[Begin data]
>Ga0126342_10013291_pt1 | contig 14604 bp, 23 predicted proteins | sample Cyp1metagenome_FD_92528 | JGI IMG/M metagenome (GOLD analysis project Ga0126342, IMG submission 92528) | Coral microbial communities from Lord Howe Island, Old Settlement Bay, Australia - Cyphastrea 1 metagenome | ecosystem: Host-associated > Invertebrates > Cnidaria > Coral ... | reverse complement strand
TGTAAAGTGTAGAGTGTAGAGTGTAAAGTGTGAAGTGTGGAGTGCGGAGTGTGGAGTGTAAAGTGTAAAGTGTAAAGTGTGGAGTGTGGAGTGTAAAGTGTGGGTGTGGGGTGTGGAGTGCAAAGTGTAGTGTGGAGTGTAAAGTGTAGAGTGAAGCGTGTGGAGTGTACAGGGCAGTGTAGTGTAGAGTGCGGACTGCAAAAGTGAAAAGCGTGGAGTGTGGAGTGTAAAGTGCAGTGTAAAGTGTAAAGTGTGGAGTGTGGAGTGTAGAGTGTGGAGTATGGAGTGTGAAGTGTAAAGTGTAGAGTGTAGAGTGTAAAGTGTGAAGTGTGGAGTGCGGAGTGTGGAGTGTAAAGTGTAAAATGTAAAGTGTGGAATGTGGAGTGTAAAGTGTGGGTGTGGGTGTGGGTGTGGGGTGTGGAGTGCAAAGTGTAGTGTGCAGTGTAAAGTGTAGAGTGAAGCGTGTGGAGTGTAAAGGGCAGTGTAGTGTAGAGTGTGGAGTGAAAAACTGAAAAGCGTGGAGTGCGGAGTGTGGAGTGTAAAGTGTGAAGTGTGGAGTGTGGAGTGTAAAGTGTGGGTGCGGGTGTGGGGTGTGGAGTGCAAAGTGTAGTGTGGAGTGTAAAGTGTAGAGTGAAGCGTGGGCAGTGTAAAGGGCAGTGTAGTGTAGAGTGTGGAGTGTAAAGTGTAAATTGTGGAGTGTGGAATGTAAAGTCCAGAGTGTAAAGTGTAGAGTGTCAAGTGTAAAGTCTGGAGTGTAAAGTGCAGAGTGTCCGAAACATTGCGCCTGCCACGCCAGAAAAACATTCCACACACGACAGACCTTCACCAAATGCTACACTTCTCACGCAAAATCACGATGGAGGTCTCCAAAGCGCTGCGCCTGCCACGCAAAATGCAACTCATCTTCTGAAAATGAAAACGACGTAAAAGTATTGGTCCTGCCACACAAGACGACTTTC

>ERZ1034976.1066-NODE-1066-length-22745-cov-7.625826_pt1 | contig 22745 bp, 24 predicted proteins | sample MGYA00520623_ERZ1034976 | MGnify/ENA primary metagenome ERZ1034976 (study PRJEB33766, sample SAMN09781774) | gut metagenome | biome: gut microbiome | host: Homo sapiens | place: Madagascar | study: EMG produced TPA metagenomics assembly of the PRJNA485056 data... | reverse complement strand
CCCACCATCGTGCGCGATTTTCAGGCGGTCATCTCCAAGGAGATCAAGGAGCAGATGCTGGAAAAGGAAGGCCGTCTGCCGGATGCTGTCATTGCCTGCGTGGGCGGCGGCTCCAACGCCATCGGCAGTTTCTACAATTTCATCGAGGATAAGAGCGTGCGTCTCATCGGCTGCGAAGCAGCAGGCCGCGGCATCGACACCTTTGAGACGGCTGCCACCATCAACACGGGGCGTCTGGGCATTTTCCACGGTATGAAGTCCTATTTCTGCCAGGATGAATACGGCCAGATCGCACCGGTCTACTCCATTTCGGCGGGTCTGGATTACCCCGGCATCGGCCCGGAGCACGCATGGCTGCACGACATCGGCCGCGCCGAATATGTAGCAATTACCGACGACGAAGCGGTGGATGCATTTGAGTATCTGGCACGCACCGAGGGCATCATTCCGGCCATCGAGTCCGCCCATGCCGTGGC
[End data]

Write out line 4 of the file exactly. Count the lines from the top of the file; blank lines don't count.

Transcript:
CCCACCATCGTGCGCGATTTTCAGGCGGTCATCTCCAAGGAGATCAAGGAGCAGATGCTGGAAAAGGAAGGCCGTCTGCCGGATGCTGTCATTGCCTGCGTGGGCGGCGGCTCCAACGCCATCGGCAGTTTCTACAATTTCATCGAGGATAAGAGCGTGCGTCTCATCGGCTGCGAAGCAGCAGGCCGCGGCATCGACACCTTTGAGACGGCTGCCACCATCAACACGGGGCGTCTGGGCATTTTCCACGGTATGAAGTCCTATTTCTGCCAGGATGAATACGGCCAGATCGCACCGGTCTACTCCATTTCGGCGGGTCTGGATTACCCCGGCATCGGCCCGGAGCACGCATGGCTGCACGACATCGGCCGCGCCGAATATGTAGCAATTACCGACGACGAAGCGGTGGATGCATTTGAGTATCTGGCACGCACCGAGGGCATCATTCCGGCCATCGAGTCCGCCCATGCCGTGGC